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Valuable tips to choose your paraglider and actually enjoy flying
Every pilot has to face this decision at some point: What are the best wings for me? With so many options and opinions out there, choosing your paraglider is no easy task. That’s why we’ve put together this blog post with six valuable tips to help you choose your paraglider.
Tip #1 – Evaluate your ability and experience
When it comes to choosing your paraglider, one of the most significant factors to consider is your ability and experience as a pilot. While advanced pilots might look for better performance and speed, every other pilot should think stability first.
With a fair evaluation of your skillset, it will be much easier for you to narrow down your paragliders’ options. You’ll be able to get a paraglider that’s within your class.
Tip #2 – Choose your wings’ classes
- First wings: perfect paraglider for first-time pilots and beginners. The wings in this class have wide cell openings, easier handling, and inflation.
- Progression wings: designated for pilots that feel ready for their first upgrade. It’s a step up from the first wings with slightly longer lines, but it’s reasonably easy to fly, and it’s safe.
- XC Class: these wings require experience and some good piloting skills to control it. The XC class wings have longer lines, more cells and narrower cell openings which gives you better performance, handling, and sharper turns.
- Performance class: created for experienced pilots, the wings in this class are the perfect combo of performance, handling, and resilience because of the reduction in wing area and higher aspect ratio.
- Advanced wings: as the name suggests, these wings are meant for advanced pilots. Unless your skills are up to par, it can be risky to fly with these wings. The high aspect ratio makes it challenging to launch it, and it’s overall less stable. When flown at its best, these wings will deliver more performance.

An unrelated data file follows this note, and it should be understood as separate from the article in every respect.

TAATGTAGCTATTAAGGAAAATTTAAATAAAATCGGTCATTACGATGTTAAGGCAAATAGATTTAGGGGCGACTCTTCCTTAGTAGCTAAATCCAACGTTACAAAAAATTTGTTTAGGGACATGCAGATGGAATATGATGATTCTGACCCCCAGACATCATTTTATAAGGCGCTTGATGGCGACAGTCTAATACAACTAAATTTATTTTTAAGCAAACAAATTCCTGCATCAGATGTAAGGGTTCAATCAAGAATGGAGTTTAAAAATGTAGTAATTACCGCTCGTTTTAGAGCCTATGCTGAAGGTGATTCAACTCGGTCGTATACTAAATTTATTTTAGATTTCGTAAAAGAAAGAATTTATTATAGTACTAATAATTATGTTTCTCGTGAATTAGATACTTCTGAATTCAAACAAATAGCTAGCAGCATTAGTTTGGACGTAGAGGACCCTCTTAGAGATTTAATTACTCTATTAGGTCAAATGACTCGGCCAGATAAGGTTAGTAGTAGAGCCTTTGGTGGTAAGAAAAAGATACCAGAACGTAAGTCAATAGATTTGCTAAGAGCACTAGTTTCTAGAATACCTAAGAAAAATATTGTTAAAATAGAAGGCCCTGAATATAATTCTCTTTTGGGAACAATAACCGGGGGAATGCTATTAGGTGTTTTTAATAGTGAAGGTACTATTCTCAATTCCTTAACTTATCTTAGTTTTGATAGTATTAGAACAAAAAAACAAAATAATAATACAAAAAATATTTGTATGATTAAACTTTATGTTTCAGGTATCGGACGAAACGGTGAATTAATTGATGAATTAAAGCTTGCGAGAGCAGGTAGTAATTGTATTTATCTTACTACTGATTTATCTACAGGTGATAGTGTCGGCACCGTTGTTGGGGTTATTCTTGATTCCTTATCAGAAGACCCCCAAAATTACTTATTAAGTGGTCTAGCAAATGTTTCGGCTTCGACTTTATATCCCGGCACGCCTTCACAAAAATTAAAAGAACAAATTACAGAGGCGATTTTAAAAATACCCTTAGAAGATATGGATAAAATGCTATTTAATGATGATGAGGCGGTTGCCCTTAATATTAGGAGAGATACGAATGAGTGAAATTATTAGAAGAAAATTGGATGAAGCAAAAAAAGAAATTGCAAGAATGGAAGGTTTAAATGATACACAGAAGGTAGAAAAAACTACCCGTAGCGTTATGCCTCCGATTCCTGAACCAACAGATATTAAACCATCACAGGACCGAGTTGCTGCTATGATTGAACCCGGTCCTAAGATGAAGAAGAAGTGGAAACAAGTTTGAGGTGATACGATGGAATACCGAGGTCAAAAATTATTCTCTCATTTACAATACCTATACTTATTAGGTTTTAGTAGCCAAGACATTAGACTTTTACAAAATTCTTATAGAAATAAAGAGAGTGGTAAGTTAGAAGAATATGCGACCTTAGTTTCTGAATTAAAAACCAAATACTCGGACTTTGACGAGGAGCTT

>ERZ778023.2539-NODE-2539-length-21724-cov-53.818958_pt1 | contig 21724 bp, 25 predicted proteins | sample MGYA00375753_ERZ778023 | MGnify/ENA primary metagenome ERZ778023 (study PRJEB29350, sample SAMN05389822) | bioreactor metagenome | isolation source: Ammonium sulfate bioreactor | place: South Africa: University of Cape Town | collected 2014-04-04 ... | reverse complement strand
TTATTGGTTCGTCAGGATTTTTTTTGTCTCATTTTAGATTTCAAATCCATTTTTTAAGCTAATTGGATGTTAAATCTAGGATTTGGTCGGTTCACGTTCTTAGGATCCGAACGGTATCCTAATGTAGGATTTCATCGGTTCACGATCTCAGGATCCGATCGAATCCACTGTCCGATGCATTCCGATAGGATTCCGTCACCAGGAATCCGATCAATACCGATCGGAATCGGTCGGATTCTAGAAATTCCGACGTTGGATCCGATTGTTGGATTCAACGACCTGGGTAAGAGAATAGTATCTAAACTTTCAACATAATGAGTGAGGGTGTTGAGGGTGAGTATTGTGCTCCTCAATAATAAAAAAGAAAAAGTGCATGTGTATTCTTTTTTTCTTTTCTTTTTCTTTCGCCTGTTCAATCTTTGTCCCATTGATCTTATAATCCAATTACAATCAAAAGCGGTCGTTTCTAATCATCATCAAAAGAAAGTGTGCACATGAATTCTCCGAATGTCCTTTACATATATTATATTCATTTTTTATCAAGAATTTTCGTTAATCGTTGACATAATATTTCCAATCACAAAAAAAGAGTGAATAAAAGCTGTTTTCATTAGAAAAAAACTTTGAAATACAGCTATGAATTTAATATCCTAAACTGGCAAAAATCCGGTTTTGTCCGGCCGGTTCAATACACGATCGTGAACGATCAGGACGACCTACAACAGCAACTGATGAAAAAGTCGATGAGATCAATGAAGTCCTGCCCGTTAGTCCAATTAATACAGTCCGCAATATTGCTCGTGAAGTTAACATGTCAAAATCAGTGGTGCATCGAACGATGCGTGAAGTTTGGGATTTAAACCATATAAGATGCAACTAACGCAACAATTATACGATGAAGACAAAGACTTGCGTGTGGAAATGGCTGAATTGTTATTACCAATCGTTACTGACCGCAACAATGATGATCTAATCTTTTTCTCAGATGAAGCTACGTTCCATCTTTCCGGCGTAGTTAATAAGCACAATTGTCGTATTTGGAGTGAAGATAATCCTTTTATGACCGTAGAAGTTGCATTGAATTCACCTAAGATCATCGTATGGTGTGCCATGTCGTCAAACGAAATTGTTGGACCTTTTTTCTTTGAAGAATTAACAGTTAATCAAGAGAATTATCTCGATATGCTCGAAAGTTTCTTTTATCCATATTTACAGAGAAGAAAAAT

- Competition class: When you take part in a paragliding competition, and you need that competitive advantage, these wings can help you achieve the performance you envisioned.
Tip #3 – Consider weight and performance
Your weight and the weight of your equipment play a massive role in how to choose your paraglider. On average, the flying gear adds 20 kg onto your naked weight. When purchasing your wings, make sure you weigh all of that in.
Most paragliders reach a performance sweet spot when you are around 50 to 75 percent of the weight range. You should check with the manufacturer for their exact percentage. Also, depending on the flight conditions, it’s better to be on the heavier side during tough conditions and lighter on more relaxed settings.
Tip #4 – Find the paraglider that makes you want to fly
Sometimes, it’s better to choose a paraglider within a wing class below what you believe you can handle. It will give you room for mistakes and more confidence during the flight.
Make sure you take into account wing handling. It needs to fit your skills and respond to you the way you expect it to. That feeling of connecting with the currents while shifting, then getting just enough forward pitching when you approach thermal, amongst other details, is what you should look for in your wings.
Tips #5 – Test some options before choosing your paraglider
Though measuring the performance of a paraglider can be tricky, due to the inconsistency of the wind and circumstances, it’s still important to try some wings before you get yours.
When you test, consider these points:
- How was the take-off?
- How did you feel during the flight?
- The quality of the material
- Performance under tricky conditions
- Focus most of your attention on handling
- Does it feel safe and comfortable?
- Control, agility, feedback, and stability
Tip #6 – Watch someone else fly
You’ll be shocked by how much you can learn from a paraglider by watching someone else fly it. Observe how smooth (or not) the flight it. Also, check out the height loss in comparison to other pilots around. When you watch from the ground, you’ll get a different perception of the performance of the wings, and it will help you choose your paraglider.
With these tips in mind, choosing your paraglider will be much easier. Instructors and experienced pilots can also share their feedback to help you select your wings. Though there are many options in the market, it’s important to find what’s best for you. Ultimately, your paraglider needs to be an asset to your skillset as a pilot.